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Familial dysautonomia (FD; also known as "Riley-Day syndrome"), an Ashkenazi Jewish disorder, is the best known and most frequent of a group of congenital sensory neuropathies and is characterized by widespread sensory and variable autonomic dysfunction. Previously, we had mapped the FD gene, DYS, to a 0.5-cM region on chromosome 9q31 and had shown that the(More)
The defective splicing of pre-mRNA is a major cause of human disease. Exon skipping is a common result of splice mutations and has been reported in a wide variety of genetic disorders, yet the underlying mechanism is poorly understood. Often, such mutations are incompletely penetrant, and low levels of normal transcript and protein are maintained. Familial(More)
Familial dysautonomia (FD) is an autosomal recessive disorder characterized by developmental arrest in the sensory and autonomic nervous systems and by Ashkenazi Jewish ancestry. We previously had mapped the defective gene (DYS) to an 11-cM segment of chromosome 9q31-33, flanked by D9S53 and D9S105. By using 11 new polymorphic loci, we now have narrowed the(More)
Mutations that affect the splicing of pre-mRNA are a major cause of human disease. Familial dysautonomia (FD) is a recessive neurodegenerative disease caused by a T to C transition at base pair 6 of IKBKAP intron 20. This mutation results in variable tissue-specific skipping of exon 20. Previously, we reported that the plant cytokinin kinetin dramatically(More)
Familial dysautonomia (FD) is the best-known and most common member of a group of congenital sensory/autonomic neuropathies characterized by widespread sensory and variable autonomic dysfunction. As opposed to the sensory/motor neuropathies, little is known about the causes of neuronal dysfunction and loss in the sensory/autonomic neuropathies. FD involves(More)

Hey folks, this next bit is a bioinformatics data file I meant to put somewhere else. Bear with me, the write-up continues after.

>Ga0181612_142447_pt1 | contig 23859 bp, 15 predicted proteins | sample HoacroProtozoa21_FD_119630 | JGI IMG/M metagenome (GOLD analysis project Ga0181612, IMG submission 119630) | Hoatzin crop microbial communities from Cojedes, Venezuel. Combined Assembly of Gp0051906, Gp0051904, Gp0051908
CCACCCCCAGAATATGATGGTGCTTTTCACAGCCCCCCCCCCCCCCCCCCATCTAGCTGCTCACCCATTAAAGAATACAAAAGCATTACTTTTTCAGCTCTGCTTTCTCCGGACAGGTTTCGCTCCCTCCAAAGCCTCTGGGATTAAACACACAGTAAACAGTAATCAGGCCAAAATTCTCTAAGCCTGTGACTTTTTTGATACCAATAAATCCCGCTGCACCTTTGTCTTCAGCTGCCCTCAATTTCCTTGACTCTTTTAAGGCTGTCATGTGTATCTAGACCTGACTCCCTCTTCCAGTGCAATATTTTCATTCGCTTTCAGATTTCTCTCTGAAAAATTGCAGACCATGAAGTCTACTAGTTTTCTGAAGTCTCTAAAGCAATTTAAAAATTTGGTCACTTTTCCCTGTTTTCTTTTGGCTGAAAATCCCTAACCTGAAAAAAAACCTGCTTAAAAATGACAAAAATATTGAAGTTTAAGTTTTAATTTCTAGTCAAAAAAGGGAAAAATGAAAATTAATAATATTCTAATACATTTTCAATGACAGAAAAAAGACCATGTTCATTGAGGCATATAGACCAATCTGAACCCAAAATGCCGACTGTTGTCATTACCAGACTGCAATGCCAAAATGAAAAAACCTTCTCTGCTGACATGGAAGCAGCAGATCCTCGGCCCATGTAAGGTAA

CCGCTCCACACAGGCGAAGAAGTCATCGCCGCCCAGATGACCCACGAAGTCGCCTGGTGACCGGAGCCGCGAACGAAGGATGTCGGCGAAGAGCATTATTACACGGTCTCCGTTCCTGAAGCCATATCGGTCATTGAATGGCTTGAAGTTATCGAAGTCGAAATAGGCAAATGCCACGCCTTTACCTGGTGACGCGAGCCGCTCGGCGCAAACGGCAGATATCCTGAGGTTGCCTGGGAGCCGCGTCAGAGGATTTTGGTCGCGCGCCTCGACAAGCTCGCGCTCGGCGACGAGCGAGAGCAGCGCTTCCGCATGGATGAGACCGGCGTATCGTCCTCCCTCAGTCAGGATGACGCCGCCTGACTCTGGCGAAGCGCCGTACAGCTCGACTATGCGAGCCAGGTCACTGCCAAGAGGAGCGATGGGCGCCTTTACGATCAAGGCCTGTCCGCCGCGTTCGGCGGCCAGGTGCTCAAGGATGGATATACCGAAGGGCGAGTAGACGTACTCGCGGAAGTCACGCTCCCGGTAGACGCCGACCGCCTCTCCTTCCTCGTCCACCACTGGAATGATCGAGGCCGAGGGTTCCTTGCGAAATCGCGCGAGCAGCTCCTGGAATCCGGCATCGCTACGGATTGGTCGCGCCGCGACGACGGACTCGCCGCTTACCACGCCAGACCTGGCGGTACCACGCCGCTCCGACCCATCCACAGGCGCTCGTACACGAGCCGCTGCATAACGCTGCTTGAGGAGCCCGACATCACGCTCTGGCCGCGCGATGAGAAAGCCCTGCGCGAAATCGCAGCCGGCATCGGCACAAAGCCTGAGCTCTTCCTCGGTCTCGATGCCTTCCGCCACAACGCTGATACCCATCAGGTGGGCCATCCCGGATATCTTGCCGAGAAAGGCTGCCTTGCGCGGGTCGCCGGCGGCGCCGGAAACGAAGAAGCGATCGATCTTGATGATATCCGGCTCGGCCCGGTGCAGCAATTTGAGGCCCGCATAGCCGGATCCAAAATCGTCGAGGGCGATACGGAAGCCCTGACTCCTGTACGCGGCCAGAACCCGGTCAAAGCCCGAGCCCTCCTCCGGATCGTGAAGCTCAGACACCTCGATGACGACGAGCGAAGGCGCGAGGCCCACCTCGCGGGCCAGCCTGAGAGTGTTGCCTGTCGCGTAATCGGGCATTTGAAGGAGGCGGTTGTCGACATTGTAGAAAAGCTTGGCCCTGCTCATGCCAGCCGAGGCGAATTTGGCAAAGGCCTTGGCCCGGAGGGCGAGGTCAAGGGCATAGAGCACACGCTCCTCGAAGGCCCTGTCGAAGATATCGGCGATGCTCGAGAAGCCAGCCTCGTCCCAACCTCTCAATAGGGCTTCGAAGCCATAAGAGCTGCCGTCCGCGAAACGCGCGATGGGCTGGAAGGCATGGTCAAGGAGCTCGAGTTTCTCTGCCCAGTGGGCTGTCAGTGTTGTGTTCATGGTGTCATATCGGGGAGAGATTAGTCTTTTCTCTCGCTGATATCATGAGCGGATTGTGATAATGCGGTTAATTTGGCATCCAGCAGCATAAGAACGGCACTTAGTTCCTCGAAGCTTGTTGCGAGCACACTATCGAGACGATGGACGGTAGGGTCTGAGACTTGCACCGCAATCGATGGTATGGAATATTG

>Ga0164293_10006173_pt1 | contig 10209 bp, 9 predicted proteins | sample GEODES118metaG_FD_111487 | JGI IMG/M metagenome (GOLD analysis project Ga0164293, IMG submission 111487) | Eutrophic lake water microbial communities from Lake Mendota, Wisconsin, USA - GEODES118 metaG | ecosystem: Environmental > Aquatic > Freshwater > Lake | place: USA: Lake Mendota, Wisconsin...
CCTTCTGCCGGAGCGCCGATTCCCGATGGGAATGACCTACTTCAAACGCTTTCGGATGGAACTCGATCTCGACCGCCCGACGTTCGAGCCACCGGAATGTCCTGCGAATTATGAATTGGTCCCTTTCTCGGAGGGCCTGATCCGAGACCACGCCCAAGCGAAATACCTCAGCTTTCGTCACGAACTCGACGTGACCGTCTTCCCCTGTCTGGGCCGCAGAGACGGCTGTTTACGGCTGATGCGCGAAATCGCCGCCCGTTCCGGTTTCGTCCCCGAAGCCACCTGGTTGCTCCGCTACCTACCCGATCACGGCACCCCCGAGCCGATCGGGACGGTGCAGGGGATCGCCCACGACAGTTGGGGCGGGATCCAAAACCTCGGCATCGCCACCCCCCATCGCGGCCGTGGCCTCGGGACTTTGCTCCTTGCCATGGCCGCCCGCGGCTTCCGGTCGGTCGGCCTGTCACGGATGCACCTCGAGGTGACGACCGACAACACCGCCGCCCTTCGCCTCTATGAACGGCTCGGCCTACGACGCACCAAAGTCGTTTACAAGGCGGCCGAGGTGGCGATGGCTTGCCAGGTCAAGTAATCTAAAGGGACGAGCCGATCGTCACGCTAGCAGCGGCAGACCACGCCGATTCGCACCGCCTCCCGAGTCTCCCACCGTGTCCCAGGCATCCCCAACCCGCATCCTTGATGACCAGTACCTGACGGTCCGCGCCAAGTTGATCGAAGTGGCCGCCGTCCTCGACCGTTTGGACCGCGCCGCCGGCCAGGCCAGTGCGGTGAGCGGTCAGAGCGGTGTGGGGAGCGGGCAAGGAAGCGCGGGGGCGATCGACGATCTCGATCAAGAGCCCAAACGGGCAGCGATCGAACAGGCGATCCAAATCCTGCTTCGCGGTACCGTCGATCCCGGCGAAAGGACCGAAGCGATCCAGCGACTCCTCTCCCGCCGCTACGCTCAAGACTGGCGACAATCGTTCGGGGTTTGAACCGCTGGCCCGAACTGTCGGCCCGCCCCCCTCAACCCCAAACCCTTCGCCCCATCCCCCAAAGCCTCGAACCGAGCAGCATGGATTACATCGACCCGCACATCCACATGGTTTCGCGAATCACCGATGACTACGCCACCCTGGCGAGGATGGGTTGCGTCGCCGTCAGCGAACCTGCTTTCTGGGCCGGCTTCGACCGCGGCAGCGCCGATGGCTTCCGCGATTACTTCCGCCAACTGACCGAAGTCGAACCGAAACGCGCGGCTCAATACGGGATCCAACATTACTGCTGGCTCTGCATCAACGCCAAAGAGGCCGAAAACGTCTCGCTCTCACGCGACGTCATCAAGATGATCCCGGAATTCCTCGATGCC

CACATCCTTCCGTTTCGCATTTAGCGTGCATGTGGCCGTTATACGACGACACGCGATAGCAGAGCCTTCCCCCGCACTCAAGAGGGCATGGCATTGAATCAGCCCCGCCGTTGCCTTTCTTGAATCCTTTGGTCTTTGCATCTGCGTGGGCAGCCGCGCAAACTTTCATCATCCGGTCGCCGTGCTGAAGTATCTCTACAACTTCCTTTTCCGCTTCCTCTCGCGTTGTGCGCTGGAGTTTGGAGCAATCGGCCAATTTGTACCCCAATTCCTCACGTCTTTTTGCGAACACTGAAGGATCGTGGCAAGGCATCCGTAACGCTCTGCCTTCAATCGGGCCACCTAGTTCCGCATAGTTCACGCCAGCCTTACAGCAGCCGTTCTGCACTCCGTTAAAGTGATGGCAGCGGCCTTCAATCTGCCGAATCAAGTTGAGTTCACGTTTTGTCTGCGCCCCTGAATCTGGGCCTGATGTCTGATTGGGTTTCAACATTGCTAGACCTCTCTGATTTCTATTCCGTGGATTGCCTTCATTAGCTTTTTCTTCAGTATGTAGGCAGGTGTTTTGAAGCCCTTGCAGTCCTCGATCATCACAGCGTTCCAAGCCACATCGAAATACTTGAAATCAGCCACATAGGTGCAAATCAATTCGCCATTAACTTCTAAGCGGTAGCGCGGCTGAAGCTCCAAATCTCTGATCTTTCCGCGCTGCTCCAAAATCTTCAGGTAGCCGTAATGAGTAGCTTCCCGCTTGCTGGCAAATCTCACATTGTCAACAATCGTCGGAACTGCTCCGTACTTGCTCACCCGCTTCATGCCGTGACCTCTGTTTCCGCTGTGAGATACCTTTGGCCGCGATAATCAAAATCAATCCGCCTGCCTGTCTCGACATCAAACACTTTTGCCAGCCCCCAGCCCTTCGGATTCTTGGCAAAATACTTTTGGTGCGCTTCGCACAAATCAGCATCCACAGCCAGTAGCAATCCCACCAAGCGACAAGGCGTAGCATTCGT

Familial Dysautonomia is an autosomal recessive disease with a remarkably high carrier frequency in the Ashkenazi Jewish population. It has recently been estimated that as many as 1 in 27 Ashkenazi Jews is a carrier of FD. The FD gene has been identified as IKBKAP, and two disease-causing mutations have been identified. The most common mutation, which is(More)
Two novel human actin-like genes, ACTL7A and ACTL7B, were identified by cDNA selection and direct genomic sequencing from the familial dysautonomia candidate region on 9q31. ACTL7A encodes a 435-amino-acid protein (predicted molecular mass 48.6 kDa) and ACTL7B encodes a 415-amino-acid protein (predicted molecular mass 45. 2 kDa) that show greater than 65%(More)
Forty patients aged 20 years or less who had been treated with 131I after surgery for papillary-follicular thyroid carcinoma were contacted for followup study. Five had died and two were unmarried; the remaining 33 were studied with respect to their subsequent reproductive histories and the health of the offspring. The mean age at the time of the first 131I(More)
We recently identified a mutation in the I-kappa B kinase associated protein (IKBKAP) gene as the major cause of familial dysautonomia (FD), a recessive sensory and autonomic neuropathy. This alteration, located at base pair 6 of the intron 20 donor splice site, is present on >99.5% of FD chromosomes and results in tissue-specific skipping of exon 20. A(More)
A tissue distribution study with 75Se-19-selenocholesterol in rats, rabbits, and dogs showed high adrenal concentrations and good adrenal images. In the dog, higher concentrations were obtained in the adrenal medulla than in the cortex at Days 1 and 7 after dosing. Extraction and thin-layer chromatography of the adrenal lipid in dogs given this compound(More)